Montana Historical Society Press (MHSP) got its start in the 1950s with the goal of producing quality historical monographs, biographies, and memoirs relevant to the history of Montana and the U.S. West. MHSP publishes Montana: The Magazine of Western History and has around 60 books in print, many of them by Montana historians, including ebooks.
Works— Historical monographs and biographies that focus on the history of Montana and the Western U.S.
New and notable— “Ties, Rails, and Telegraph Wires: Railroads and Communities in Montana and the West” by Dale Martin, “Montana Place Names from Alzada to Zortman” by the MHS staff, “A History of Montana in 101 Objects: Artifacts and Essays from the Montana Historical Society” by Tom Ferris, and “A Black Woman’s West: The Life of Rose B. Gordon” by Michael Johnson.
Mountain Press Publishing Co.
mountain-press.com | firstname.lastname@example.org
David P. Flaccus founded Mountain Press in 1948. A Quaker from Pennsylvania and conscientious objector to World War II, Flaccus started the press as an offset printing company in Missoula, where he was ordered to serve as a smoke jumper in lieu of military service.
After years of operating as a commercial printer, Flaccus published his first book in the 1960s. Since then, the press has blossomed into a prolific nonfiction publisher and is particularly known for its field guides, geology volumes, and natural history books.
Shortly after his death in 1993, Flaccus received a Rittenhouse Award from the Rocky Mountain Book Publishers Association.
“We love authors who love what they do,” current Publisher John Rimel says. “Our most successful authors are practically evangelists for their work and, in turn, their books.”
Works— Nonfiction: geology, natural history, history, field guides, and western Americana.
New and notable— “Falcons of North America: Second Edition” by Kate Davis, “Oregon Rocks! A Guide to 60 Amazing Geologic Sites” by Marli B. Miller, and “Accidental Ranger: Tales from Forty-three Years as a National Park Ranger” by Lyndel Meikle.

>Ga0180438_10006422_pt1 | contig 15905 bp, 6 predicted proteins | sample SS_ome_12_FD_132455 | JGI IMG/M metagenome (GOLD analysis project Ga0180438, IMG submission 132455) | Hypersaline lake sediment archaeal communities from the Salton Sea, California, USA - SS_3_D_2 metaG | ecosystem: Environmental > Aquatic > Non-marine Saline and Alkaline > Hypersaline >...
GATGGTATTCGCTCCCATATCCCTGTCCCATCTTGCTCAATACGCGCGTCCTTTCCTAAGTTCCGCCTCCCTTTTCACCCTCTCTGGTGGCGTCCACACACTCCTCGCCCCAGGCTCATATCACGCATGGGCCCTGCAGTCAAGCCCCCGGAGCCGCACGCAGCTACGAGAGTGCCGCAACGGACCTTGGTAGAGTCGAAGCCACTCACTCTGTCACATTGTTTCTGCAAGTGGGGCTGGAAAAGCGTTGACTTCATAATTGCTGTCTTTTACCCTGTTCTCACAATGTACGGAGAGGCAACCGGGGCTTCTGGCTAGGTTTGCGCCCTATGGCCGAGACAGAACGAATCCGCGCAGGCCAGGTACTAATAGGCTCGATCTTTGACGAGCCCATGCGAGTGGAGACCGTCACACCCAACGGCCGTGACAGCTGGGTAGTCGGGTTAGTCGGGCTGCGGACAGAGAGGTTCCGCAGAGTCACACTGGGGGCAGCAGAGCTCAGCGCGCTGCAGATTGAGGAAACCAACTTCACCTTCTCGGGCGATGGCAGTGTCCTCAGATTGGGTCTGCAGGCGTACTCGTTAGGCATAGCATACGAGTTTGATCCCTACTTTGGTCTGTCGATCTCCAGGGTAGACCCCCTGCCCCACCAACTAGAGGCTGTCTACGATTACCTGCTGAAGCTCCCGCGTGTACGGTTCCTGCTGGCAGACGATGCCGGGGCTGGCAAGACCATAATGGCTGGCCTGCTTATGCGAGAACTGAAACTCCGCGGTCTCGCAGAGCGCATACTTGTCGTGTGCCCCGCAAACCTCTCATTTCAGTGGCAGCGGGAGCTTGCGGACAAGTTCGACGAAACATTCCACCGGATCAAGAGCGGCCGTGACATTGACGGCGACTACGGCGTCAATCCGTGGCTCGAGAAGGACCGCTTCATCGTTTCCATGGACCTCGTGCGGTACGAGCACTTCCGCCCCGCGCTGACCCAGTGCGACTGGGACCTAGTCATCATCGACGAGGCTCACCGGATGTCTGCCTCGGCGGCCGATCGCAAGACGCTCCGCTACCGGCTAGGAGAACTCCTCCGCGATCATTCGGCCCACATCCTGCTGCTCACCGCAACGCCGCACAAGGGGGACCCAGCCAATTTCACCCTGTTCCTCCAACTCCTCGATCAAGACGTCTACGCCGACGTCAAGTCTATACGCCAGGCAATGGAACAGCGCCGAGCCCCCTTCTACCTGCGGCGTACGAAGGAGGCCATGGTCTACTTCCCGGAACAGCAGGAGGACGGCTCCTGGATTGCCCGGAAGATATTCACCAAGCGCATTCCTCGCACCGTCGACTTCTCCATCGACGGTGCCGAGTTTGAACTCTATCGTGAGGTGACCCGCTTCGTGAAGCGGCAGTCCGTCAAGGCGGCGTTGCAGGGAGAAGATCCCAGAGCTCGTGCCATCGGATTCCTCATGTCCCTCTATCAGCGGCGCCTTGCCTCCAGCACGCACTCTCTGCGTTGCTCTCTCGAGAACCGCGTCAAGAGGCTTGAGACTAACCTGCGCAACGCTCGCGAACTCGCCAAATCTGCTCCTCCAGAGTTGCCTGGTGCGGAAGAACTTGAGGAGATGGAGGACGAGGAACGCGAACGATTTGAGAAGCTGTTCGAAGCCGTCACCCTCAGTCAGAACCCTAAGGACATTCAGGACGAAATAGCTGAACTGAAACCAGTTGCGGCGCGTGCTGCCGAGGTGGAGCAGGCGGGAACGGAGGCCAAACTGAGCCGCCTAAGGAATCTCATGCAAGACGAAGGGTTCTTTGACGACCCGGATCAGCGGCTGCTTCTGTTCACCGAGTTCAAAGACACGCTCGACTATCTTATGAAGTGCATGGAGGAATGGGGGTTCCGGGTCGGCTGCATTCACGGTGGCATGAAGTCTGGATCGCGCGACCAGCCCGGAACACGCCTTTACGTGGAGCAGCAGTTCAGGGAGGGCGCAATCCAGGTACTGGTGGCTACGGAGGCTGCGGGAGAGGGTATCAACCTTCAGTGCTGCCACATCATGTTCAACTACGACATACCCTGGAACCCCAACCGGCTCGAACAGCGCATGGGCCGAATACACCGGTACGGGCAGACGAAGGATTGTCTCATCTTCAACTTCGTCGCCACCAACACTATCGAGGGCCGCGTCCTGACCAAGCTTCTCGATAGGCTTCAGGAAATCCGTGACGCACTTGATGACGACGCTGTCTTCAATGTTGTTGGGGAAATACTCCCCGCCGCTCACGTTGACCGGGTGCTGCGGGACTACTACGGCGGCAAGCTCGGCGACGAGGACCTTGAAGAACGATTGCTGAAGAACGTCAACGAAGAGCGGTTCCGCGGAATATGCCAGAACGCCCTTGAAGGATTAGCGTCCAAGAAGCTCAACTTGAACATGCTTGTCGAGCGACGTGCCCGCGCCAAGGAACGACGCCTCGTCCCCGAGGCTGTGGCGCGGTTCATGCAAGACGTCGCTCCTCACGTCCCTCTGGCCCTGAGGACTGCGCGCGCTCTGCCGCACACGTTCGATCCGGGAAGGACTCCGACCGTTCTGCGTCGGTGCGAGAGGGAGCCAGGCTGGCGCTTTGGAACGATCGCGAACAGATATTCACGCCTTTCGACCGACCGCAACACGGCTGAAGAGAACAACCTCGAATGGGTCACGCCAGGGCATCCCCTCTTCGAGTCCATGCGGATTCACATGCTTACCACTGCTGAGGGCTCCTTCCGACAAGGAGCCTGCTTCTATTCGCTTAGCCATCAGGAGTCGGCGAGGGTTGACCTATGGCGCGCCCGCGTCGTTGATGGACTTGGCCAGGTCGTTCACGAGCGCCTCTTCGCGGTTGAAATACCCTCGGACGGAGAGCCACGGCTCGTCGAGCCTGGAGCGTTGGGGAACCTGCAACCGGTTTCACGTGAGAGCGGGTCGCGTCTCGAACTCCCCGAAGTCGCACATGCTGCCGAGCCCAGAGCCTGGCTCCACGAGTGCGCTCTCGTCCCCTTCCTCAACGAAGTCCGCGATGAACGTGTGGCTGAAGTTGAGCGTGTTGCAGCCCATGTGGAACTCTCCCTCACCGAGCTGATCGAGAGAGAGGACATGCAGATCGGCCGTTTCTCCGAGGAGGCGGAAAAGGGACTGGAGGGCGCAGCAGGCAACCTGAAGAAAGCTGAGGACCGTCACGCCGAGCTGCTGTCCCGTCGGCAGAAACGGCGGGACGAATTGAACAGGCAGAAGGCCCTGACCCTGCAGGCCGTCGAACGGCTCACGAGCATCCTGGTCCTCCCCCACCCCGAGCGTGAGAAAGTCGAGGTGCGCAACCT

Old Butte Publishing
Works— Old Butte Publishing specializes in historical and current events about Butte, including “Bad Boys of Butte” and “2,200 Butte Nicknames.”
New and notable— “The Cabbage Patch: Murder, Mystery, Fraud, Gangs and Ethnic Wars in Butte, Montana’s Forgotten Ghetto” by Jake Sorich.
Open Country Press
opencountrypress.org | (406) 546-4473
After a decade of studying poetry at the University of Montana, Natalie Peeterse founded Open Country Press in 2016. Since then, she’s been publishing poetry chapbooks with Autumn Toennis and a small army of supporters.
“I wanted to get the work of younger and unknown poets out there, since there are so many dynamic and talented young writers in the state,” said Peeterse, who publishes one to two chapbooks per year.
One notable book from Open Country is “Chosen Companions of the Goblin” by Kathryn Smith.
“This book is fun and heartbreaking and vivid, with a flair for the real. At every turn it shares a secret for those keen on knowing,” says Peeterse.
Works— Poetry chapbooks
Getting its start in 1976, Pictorial Histories began as a publisher of affordable pictorial history books. It now boasts over 150 titles, and has grown into an international publisher.
Works— Pictorial history books covering World War II, Alaska, the Civil War, Montana, Virginia, and more.
Notable Books— “Birthplace of Montana: A History of Fort Benton” by John G. Lepley, “Glacier’s Grandest: Pictorial History of the Hotels and Chalets of Glacier National Park” by Bridget Moylan, “Iron Riders: The Story of the 1890s Fort Missoula Buffalo Soldiers Bicycle Corps” by George Niels Sorensen, and “An Alien Place: The Fort Missoula, Montana, Detention Camp 1941–1944” by Carol Van Valkenburg.
ravenpublishing.net | (406) 685-3545
Janet Muirhead Hill founded Raven Publishing in 2002 with the release of the first two novels of her “Miranda and Starlight” series. After publishing the next four books of the series in 2004, Raven Publishing began accepting the work of other authors.
The goal of the press is to “produce quality books worthy of a reader’s time and to help authors with compelling and important books see their words beautifully presented and available for the public to enjoy.”
Works— Young-adult fiction, historical novels, literary novels, memoirs, legal mysteries, short stories, and essays.
New and notable— “Our Trail Ends at Pony” by Dixie Myhre, “Rascals, Ruffians, and Rebels: Profiles of Early Montana” by Gary R. Forney, “Absaroka” by Joan Bochmann, “PRISM” by Janet Muirhead Hill and Joan Bochmann, and “A Language without Words” by Michael Raattama Tripp.
riverbendpublishing.com | (406) 449-0200
Previously with Falcon Press until it was acquired by Globe Pequot, Chris Cauble started Riverbend Publishing in 2000.
Riverbend’s first book was “Silence & Solitude: Yellowstone’s Winter Wilderness” and the press has since gone on to publish numerous works and has reprinted several classic Montana titles, including “The War of the Copper Kings,” “Copper Camp,” and “The Story of Mary MacLane.”